They say innovation has been stifled and that the amount of money put into broadband has fallen by as much as 3%.

Pai favours “voluntary” compliance with the net-neutrality rules that state there should be no discrimination, blocking or paid prioritisation. This would leave ISPs that don’t want to volunteer for compliance free to cash in on deals with services willing to pay for prioritised traffic. US networks Comcast and Verizon have said they need to charge some companies more to help tackle congested traffic.

What do the supporters of net neutrality say about this?

As you’d expect, they are up in arms, fearing that ISPs will try to interfere in content delivery. A record four million public comments were posted ahead
of the introduction of the Open Internet rules and its backers are not going down without a fight. They want the same speeds for all data and they want all legal content treated equally. Certainly, they are opposed to any moves that would allow ISPs to set up fast lanes that give paying content providers better speeds and prioritisation. They argue that rolling back the Open Internet rules impedes innovation and that ISPs rather than users will end up determining which companies win and lose. It’s rather telling that more than 800 internet-based startups have signed an open letter against the move.

But what are the big tech companies doing about it?

Some of the internet’s largest companies made 12 July their ‘Day of Action’ protest. Those involved included Amazon, Kickstarter, Reddit, GitHub, Etsy, Mozilla, Netflix, BitTorrent and Vimeo together with the American Civil Liberties Union, American Library Association Center for Media Justice, Demand Progress, MoveOn, Greenpeace and Organizing For Action. It’s not surprising to see such opposition given the level of protests against similarly restrictive bills five years ago. Back then, more than 50,000 websites blacked out their homepages for a period of 12 hours.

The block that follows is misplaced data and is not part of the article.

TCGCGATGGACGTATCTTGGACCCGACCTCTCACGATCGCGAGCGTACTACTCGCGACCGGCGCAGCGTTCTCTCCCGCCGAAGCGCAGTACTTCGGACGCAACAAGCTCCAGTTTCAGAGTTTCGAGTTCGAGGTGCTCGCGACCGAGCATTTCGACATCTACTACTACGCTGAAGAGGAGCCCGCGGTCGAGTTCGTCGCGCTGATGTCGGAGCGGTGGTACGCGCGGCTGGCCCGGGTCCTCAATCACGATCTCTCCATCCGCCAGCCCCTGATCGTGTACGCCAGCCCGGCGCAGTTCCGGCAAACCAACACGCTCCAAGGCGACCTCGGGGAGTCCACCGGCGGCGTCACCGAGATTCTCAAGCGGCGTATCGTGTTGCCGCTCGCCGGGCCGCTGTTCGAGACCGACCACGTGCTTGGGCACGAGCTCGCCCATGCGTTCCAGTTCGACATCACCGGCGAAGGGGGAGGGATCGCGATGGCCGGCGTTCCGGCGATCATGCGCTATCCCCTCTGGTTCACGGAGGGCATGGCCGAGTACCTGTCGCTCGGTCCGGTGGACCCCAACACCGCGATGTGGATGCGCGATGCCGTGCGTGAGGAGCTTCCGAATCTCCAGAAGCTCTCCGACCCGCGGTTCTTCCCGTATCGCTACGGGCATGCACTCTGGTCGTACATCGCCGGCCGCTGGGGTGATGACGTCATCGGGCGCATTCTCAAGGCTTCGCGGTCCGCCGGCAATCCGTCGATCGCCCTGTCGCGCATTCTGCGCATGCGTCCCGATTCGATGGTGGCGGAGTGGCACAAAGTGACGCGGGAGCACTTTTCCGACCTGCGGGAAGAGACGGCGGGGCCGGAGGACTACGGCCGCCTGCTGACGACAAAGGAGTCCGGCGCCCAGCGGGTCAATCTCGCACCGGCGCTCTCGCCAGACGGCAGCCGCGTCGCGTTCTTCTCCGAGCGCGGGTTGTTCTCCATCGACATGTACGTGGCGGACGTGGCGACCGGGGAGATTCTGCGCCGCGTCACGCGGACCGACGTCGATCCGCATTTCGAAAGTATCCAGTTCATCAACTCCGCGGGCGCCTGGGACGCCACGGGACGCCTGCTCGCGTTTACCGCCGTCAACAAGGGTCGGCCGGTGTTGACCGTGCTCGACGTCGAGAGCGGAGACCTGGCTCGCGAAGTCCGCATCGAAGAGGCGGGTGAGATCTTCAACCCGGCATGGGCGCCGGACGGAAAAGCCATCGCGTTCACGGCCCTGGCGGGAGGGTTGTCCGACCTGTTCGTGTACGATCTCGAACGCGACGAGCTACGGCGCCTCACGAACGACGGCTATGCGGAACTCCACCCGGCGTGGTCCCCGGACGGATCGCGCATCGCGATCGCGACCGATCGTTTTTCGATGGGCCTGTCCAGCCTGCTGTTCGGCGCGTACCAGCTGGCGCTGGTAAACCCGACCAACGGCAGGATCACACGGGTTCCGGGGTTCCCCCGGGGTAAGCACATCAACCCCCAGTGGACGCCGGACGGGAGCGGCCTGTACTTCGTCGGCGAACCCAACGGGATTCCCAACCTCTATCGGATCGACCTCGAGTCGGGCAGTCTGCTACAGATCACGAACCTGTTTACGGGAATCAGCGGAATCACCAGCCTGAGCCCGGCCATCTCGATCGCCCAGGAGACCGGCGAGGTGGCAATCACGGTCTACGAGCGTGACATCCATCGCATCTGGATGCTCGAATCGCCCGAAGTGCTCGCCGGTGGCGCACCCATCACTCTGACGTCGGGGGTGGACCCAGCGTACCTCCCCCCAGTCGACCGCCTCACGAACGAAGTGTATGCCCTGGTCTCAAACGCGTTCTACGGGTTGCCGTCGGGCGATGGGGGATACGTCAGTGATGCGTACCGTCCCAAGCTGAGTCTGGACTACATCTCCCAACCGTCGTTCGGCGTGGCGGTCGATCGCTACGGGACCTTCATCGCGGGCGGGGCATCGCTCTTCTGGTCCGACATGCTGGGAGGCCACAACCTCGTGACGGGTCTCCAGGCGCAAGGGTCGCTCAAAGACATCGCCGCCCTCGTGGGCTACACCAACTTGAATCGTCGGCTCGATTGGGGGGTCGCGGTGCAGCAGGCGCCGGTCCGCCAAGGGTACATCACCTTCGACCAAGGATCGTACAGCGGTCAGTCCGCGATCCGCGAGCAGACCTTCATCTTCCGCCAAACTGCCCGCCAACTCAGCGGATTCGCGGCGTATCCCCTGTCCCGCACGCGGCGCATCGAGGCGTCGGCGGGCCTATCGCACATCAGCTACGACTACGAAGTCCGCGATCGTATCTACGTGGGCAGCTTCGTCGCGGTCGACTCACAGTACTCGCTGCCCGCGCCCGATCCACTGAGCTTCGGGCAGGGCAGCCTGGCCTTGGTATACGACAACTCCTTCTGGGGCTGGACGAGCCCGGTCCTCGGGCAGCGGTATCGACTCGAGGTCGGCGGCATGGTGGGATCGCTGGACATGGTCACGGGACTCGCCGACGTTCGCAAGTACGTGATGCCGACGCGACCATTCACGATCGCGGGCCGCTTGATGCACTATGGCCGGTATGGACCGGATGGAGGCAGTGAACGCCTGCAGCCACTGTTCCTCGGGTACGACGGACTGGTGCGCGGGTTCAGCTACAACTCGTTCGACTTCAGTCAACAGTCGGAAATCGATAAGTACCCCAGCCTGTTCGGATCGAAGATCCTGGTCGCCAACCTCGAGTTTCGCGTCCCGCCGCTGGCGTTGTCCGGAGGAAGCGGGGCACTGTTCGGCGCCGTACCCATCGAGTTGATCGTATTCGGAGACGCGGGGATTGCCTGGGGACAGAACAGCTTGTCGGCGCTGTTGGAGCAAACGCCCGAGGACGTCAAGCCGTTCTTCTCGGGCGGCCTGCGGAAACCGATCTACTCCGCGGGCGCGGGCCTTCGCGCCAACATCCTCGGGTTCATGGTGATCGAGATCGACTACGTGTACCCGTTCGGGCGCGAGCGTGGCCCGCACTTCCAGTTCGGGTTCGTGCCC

Will net neutrality win again?

It’s hard to tell because Pai appears determined to see it overturned (we’d rather see an overturned pie). In May, the FCC voted two to one in favour of an order to eliminate net-neutrality rules, but it still has to go through the current period of comment and a final vote in a month or two. A good number of senators are also against the repealing of net-neutrality rules and have signed an open letter published on TechCrunch (bit.ly/techcrunch427). “President Trump’s FCC is threatening to take away your ability to have free and open use of the internet,” they wrote.

Will Brexit affect net neutrality in the UK?

The current plan for Brexit is that the Great Repeal Bill will repatriate EU law into British law when we leave the European Union. But that doesn’t prevent laws from being repealed later. Ofcom

is a member of the Body of European Regulators for Electronic Communications (Berec), which oversees the net-neutrality rules for the EU.

It could decide to set out its own guidelines if it ceases to be a member. However, that would mean companies that operate in both the EU and UK markets would face different rules, which could prove confusing.